For the 6th Annual Last Address Tribute Walk, Visual AIDS Programs Director Alex Fialho led a tribute walk to the Lost Addresses of six sites marked by cultural and activist HIV and AIDS histories in the West Village: Florent, The Mineshaft, The Clit Club, the Piers, The Neutral Zone, and St Vincent’s Hospital. Visiting former sites of nightlife, housing, creativity and care, the 6th Annual Last Address Tribute Walk shifted from previous iterations highlighting home addresses to locate community and social life in the midst of the AIDS crisis.
The program began at 3PM with a screening of Ira Sachs’ film Last Address (2010, 9 min.) at the Whitney Museum of American Art, followed by short video clips contextualizing each site, including Charles Atlas’ Butcher’s Vogue (1991, shot at Florent), a slideshow created by Julie Tolentino of Clit Club invitations, and footage of Sylvia Rivera reflecting about her life on the Piers from the documentary Fenced Out (2000, produced by FIERCE, Paper Tiger Television, and the Neutral Zone). The event then moved to the streets of the West Village, stopping at each address for tributes by special guests involved with or influenced by the former sites: Stuart Comer at Florent (69 Gansevoort Street); Brad Gooch at The Mineshaft (835 Washington Street); Vivian Crockett, Tara Hart, Michele Hill and Lori E. Seid with words by Julie Tolentino at the Clit Club (432 W 14th Street); Egyptt LaBeija at the Piers (at Pier 48); Luna Luis Ortiz at The Neutral Zone (162 Christopher Street); and Rafael Sánchez with Joel Handorff at St Vincent’s Hospital (15 7th Avenue). At each site, a drawing by Win Mixter evoking the Lost Addresses and a rose were left in tribute.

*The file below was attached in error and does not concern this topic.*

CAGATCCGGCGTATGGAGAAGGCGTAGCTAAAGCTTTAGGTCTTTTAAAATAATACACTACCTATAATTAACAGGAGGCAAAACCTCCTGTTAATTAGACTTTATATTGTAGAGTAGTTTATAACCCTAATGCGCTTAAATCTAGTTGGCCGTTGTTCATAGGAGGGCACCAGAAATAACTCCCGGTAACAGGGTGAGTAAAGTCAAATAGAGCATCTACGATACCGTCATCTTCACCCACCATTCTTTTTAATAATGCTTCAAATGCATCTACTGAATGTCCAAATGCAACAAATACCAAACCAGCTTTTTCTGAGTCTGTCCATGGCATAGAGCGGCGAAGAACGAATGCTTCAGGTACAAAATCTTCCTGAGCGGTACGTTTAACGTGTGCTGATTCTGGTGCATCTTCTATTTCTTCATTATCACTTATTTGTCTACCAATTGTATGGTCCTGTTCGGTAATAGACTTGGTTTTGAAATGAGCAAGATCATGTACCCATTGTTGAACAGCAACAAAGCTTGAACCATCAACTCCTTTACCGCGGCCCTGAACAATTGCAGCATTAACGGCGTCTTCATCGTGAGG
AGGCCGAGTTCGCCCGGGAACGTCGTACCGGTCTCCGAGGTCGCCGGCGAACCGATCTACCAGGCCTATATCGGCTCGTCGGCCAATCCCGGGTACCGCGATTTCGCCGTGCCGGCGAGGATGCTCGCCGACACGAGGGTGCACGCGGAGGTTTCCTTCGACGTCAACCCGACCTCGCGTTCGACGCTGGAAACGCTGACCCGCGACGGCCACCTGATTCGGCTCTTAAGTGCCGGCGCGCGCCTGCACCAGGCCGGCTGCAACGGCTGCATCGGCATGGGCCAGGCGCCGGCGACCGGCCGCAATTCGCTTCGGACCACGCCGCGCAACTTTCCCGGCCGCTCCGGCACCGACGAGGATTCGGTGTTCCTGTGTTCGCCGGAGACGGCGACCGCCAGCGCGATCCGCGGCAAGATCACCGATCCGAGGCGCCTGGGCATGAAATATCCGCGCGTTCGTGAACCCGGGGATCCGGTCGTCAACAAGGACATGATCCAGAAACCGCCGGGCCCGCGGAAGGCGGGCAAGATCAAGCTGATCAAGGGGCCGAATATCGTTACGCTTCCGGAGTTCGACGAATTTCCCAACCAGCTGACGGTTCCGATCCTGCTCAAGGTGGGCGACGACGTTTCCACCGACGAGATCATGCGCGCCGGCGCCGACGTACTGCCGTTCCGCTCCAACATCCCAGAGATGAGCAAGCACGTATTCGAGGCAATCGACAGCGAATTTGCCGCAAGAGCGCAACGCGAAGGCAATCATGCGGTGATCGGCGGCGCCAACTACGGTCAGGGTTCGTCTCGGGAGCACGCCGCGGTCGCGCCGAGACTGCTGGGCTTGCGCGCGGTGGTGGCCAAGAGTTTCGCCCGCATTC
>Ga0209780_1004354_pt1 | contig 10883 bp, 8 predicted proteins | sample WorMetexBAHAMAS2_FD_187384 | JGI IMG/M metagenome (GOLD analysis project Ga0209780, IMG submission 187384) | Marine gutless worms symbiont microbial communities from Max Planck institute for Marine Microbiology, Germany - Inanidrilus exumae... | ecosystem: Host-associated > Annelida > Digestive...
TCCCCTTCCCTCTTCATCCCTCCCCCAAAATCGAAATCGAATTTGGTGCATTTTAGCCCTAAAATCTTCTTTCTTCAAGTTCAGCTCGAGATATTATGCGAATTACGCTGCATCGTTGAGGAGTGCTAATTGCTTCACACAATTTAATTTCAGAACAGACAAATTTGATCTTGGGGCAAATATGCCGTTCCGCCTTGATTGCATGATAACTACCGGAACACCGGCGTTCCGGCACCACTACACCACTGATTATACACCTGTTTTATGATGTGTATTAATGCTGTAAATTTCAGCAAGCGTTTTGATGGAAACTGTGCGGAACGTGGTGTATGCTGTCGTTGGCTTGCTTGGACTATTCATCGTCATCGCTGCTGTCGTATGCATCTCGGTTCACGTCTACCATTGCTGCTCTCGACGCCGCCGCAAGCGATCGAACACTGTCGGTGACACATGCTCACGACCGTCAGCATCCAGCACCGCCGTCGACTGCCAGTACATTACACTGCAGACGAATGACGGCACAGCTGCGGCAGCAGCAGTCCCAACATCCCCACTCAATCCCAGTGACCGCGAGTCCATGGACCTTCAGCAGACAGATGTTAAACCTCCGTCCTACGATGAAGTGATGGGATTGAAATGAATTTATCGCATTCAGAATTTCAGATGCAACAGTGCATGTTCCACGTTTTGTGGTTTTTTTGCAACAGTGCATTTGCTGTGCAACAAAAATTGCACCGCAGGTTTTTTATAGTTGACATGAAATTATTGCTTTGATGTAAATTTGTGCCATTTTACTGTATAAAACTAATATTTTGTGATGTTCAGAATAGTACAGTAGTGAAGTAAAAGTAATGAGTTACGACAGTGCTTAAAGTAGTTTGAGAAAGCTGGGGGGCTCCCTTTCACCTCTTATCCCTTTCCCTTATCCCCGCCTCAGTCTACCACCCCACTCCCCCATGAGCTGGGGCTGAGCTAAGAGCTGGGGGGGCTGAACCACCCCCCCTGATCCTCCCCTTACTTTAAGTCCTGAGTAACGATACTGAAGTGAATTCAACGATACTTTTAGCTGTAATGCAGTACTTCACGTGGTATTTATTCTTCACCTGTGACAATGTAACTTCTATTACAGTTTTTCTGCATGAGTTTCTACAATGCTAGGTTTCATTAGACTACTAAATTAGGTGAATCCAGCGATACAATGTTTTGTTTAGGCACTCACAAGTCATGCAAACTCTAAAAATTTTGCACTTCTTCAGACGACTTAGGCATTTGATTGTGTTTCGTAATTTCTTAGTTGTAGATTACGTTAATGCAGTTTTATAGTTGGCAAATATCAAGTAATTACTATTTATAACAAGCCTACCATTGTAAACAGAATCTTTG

Watch all six reflections here:
“This was not just a place that people went to eat. This was not a monoculture—everyone came here. You would be sitting cheek to jell with meatpacking workers, drag queens, and artists. It really was a microcosm of New York.” — Stuart Comer on Florent
“The two story dream box full of floor hatches and shoe shine stands, torture devices and pillories out of puritan Salem also had an extraordinarily dark, luscious glamour. A cosmopolitan dandyism that must have rivaled the Hellfire Club of 18th century London.” — Brad Gooch on the Mineshaft
“In the earliest days, our club was a mixed party and ultimately as we look back at this time, it was a space that offered until then a never to be repeated legacy, that is also called a convergence, a party, an identity, a home base, a performance, a club gathering, a lifeblood. Our grassroots intersectional efforts emerged inside these two floors.“ — Julie Tolentino and the Clit Club Crew on the Clit Club
“To see this whole village transform into what it is now is taking away the history of what this village was and should always be. The village is for us, and the gentrification has taken away all of the history of the struggle the LGBT community had to go through. Sometimes I cry when I come down here and look at what they have done. In the news when they talk about the village they do not talk about us in a good way, only what is wrong with us, not the true history of where we came from and what we have gone through.” — Egyptt LaBeija on the Piers
“When it closed we were devastated because it was another place we felt we could go and be young, and loud, and have a good time and be safe, which is the number one thing. Again a lot of us were homeless at the time so it was just a warm place, especially in the winter.” — Luna Luis Ortiz on the Neutral Zone
"T’is for the song once left behind,
In recesses of the mind,
That candles yet remind,
What youth flowered once though,
Now remains to serve the plough" — Rafael Sánchez on St. Vincent's Hospital